Thoughts on Nancy Fraser's essay "From Redistribution to Recognition":
Why is it that for academics, the solution to any problem is “a new critical theory” (69)?
It is an interesting starting point that requires the assumption that “both redistribution and recognition” (69) are necessary in a theory of Justice. This may well be the case, but I would like to see on what grounds she establishes this.
Fraser's view on the economic consequences of gender division within society seems a little bit abstracted from the real world. Certainly she identifies real problems. But she moves all too quickly to the conclusion that "gender justice requires transforming the political economy so as to eliminate its gender structuring” (78). This seems like a worthy abstract ideal, but I can predict a number of practical problems with any attempt to implement it. Viewing social structure as the only reason why women are drawn to certain occupations (think kindergarten teacher) presupposes no biological basis for these affinities. Now don't get me wrong, not arguing that women are only fit to be kindergarten teachers, nor am I arguing that men can't make perfectly good kindergarten teachers as well (in fact I know a few). What I'm arguing is that the affinity for teaching kindergarten may be statistically more widespread among women than among men for reasons other than just social constructions. And if this is the case, then social justice is not achieved by ignoring this fact. And it also means that social justice is a lot more complicated than a simple prescription for eliminating gender as a social construction (a prescription that anyway contains no helpful program for how this could be achieved).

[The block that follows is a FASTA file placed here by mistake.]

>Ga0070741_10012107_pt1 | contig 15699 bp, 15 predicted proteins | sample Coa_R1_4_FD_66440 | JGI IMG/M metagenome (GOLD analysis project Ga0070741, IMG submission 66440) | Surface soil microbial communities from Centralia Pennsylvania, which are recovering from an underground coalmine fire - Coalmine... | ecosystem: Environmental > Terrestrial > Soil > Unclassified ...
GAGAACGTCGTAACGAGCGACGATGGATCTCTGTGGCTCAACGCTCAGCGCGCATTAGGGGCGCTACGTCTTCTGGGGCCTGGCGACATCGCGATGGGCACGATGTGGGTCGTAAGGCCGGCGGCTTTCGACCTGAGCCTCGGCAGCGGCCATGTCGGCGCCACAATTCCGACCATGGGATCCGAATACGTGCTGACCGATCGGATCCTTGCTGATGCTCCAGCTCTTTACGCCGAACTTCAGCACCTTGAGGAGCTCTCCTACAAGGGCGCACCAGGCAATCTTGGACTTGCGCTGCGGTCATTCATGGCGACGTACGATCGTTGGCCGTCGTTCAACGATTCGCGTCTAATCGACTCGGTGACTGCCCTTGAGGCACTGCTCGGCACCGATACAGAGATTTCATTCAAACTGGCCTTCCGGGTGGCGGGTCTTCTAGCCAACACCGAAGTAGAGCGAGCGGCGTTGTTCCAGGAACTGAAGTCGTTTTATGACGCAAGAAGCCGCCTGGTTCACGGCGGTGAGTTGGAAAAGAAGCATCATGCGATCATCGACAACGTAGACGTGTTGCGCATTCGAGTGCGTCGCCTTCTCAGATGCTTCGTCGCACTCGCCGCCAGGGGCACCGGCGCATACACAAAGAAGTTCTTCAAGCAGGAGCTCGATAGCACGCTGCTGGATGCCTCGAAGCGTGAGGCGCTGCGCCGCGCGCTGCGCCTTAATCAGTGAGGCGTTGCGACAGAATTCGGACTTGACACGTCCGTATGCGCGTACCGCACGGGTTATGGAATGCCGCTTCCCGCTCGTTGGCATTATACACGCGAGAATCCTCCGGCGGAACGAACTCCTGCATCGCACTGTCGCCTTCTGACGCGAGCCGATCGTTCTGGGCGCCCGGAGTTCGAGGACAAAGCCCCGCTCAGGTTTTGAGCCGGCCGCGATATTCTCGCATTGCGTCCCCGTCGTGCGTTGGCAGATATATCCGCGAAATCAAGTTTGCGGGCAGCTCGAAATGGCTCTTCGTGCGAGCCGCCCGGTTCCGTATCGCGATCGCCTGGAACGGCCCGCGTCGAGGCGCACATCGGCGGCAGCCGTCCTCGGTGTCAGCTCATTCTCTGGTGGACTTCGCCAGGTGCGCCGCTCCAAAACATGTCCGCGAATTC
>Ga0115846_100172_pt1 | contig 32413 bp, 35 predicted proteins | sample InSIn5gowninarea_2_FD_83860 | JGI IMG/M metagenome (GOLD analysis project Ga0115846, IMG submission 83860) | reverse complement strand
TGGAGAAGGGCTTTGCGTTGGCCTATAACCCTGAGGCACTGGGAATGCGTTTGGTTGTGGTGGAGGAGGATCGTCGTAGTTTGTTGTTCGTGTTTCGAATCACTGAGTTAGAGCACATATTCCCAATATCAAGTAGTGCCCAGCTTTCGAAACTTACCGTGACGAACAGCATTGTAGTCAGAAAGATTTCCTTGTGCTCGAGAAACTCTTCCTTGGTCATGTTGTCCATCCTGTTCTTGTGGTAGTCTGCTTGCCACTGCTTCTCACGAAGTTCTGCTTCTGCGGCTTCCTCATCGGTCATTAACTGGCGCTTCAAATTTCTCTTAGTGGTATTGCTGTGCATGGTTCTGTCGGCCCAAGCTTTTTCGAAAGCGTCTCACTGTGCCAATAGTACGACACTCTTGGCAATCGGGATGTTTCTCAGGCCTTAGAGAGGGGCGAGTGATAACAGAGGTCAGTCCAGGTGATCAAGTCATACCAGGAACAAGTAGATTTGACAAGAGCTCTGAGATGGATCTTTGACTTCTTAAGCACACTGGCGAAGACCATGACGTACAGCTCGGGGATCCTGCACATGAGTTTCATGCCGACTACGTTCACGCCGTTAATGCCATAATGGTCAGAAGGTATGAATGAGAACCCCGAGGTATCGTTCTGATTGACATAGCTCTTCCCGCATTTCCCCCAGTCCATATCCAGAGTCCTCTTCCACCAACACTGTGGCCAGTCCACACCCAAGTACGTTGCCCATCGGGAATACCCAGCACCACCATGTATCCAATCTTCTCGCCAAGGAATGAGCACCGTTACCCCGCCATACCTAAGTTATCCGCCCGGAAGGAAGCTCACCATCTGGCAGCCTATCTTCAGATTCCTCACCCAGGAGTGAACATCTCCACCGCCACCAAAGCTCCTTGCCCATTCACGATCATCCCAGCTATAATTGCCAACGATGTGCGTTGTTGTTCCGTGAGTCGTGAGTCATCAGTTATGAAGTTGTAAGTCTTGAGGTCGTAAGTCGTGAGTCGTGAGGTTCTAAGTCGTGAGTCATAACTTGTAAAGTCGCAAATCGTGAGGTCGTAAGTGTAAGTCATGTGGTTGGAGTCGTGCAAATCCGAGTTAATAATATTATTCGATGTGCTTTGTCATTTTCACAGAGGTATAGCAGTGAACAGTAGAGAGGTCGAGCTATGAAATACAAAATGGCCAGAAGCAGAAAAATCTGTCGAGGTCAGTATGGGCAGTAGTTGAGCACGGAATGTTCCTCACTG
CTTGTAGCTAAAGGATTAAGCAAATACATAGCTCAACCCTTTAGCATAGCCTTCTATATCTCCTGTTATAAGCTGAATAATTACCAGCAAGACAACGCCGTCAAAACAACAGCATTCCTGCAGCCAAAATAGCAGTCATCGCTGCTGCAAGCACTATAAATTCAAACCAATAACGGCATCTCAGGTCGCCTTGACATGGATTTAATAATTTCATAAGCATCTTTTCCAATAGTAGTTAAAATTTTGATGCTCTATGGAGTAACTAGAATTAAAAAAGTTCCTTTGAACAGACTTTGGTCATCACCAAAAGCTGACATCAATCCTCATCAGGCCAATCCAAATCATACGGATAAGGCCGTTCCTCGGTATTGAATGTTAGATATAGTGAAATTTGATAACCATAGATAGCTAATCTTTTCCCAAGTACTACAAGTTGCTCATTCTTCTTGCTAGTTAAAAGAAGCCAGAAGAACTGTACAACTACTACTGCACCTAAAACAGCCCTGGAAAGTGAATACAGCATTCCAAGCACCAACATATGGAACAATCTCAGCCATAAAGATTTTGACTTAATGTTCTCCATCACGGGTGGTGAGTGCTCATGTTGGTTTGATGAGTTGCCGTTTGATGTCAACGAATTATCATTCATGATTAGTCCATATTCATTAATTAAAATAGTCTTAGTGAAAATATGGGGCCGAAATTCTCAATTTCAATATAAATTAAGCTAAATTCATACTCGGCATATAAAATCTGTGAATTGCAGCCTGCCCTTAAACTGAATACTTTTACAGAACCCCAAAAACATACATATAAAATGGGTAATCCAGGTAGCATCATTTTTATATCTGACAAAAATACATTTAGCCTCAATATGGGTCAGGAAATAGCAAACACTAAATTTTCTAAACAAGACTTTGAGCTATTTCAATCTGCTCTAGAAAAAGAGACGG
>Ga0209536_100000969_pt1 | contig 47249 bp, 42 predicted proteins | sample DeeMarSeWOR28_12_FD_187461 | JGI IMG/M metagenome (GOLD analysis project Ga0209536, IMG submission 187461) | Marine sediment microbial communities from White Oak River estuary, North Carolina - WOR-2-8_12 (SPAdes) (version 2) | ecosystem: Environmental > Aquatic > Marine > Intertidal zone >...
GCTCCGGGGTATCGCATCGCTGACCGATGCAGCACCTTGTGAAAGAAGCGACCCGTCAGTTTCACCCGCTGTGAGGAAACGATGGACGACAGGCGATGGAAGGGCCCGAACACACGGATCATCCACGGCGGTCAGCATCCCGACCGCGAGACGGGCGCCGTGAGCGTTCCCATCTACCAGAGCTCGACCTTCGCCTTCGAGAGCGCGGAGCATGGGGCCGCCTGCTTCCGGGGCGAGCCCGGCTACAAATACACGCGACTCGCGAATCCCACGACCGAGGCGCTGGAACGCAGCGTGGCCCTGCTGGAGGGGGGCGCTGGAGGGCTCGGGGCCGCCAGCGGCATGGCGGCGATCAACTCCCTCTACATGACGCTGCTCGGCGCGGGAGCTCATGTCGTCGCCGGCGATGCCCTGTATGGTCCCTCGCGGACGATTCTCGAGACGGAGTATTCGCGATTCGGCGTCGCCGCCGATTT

Fraser's analysis suffers on the whole from working with the idea of groups, while leaving aside the fact that groups consist entirely of individuals. This seems to me the reason why her analysis is interesting, but contains nothing useful for how society ought to get to a more socially just level. I say “nothing useful” because her prescriptions are abstract and group related, full of ought’s and should’s about transforming structures, and seemed to leave out the very individuals whose job it will be to transform these structures. (Example: “The logic of the remedy... is to put race out of business as such”(80). Great idea, but who's going to do it and how?) She plays elaborate games with abstract concepts, but these possess only a tenuous relationship to reality, and ignore all the interesting complications and contradictions that make real life so messy.
Fraser's prescription for successful change, what she terms a "transformative remedy" (85), is economic socialism combined with "deconstructive cultural politics" (92). In net effect I suspect she is right. A decrease in economic inequality would make for a society better able to overcome differences. And inasmuch as "deconstructive cultural politics" means people respecting each other more, this is also a recipe for success. However, in practical terms the socialist societies that she refers to exist primarily in nations that are culturally homogenous to a much higher degree than the United States. And it is in these countries-France, Germany, the Netherlands, and Denmark-that the loss of homogeneity has coincided with a marked increase in social tensions. As immigrants become an increasingly larger part of these countries, the same class and race-based problems that have long plagued the United States also arise. The lesson seems to be, where cultural differences are small, equality comes more easily, and where cultural differences are vast, the equality is much more difficult. This is quite understandable and even predictable given what sociology is learned about the process of othering.
Reference: Nancy Fraser. Justice Interruptus: Critical Reflections on the "Postsocialist" Condition. London: Routledge, 1997.